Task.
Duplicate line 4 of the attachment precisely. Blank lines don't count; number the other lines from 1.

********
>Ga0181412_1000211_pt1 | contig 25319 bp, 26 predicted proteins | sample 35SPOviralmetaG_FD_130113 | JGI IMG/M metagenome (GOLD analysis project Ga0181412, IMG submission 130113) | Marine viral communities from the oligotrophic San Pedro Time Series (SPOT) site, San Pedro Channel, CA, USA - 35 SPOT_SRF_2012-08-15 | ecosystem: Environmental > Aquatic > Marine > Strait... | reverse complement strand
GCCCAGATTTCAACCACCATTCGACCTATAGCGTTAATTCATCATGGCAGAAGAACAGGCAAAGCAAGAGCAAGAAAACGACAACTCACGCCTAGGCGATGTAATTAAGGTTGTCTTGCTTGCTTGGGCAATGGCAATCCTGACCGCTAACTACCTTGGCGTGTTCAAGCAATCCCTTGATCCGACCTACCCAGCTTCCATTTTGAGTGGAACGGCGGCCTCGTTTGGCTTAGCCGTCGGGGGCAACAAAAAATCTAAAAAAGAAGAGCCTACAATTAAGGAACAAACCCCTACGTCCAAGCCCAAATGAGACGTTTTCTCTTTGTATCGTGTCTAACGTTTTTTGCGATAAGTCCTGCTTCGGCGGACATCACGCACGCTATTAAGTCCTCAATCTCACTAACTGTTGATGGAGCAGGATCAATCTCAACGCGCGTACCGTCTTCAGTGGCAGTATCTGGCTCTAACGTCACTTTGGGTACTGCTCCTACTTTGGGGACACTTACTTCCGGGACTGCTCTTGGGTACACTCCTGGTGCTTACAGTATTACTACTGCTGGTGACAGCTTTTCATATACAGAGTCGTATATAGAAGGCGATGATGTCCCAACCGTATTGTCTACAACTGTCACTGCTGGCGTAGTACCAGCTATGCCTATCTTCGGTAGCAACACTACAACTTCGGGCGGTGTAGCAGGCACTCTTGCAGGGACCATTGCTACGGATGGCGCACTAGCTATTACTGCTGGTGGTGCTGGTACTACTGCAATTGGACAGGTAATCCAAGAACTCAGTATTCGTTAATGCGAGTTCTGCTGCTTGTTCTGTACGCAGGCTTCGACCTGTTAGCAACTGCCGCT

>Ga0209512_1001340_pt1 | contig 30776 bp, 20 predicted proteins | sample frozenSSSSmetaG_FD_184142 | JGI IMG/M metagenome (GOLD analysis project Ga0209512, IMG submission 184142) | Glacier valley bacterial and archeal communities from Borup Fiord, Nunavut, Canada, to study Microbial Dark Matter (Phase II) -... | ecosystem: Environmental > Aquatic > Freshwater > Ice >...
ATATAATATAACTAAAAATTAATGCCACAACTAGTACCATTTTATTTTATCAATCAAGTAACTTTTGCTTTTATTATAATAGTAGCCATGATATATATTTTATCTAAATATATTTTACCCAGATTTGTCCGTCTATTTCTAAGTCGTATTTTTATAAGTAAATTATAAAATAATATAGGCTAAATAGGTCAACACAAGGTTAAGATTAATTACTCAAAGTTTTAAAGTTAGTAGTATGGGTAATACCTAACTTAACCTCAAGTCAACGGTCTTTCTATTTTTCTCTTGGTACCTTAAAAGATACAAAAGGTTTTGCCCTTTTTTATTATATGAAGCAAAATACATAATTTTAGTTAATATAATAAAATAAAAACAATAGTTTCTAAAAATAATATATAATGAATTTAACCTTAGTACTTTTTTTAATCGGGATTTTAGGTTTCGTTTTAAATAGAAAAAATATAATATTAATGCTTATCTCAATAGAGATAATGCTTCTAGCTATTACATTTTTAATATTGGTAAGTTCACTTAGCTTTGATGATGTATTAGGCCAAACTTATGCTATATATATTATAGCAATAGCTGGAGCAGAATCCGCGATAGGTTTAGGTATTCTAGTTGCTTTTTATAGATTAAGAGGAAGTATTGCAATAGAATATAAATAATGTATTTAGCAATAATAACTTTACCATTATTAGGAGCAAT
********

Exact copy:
ATATAATATAACTAAAAATTAATGCCACAACTAGTACCATTTTATTTTATCAATCAAGTAACTTTTGCTTTTATTATAATAGTAGCCATGATATATATTTTATCTAAATATATTTTACCCAGATTTGTCCGTCTATTTCTAAGTCGTATTTTTATAAGTAAATTATAAAATAATATAGGCTAAATAGGTCAACACAAGGTTAAGATTAATTACTCAAAGTTTTAAAGTTAGTAGTATGGGTAATACCTAACTTAACCTCAAGTCAACGGTCTTTCTATTTTTCTCTTGGTACCTTAAAAGATACAAAAGGTTTTGCCCTTTTTTATTATATGAAGCAAAATACATAATTTTAGTTAATATAATAAAATAAAAACAATAGTTTCTAAAAATAATATATAATGAATTTAACCTTAGTACTTTTTTTAATCGGGATTTTAGGTTTCGTTTTAAATAGAAAAAATATAATATTAATGCTTATCTCAATAGAGATAATGCTTCTAGCTATTACATTTTTAATATTGGTAAGTTCACTTAGCTTTGATGATGTATTAGGCCAAACTTATGCTATATATATTATAGCAATAGCTGGAGCAGAATCCGCGATAGGTTTAGGTATTCTAGTTGCTTTTTATAGATTAAGAGGAAGTATTGCAATAGAATATAAATAATGTATTTAGCAATAATAACTTTACCATTATTAGGAGCAAT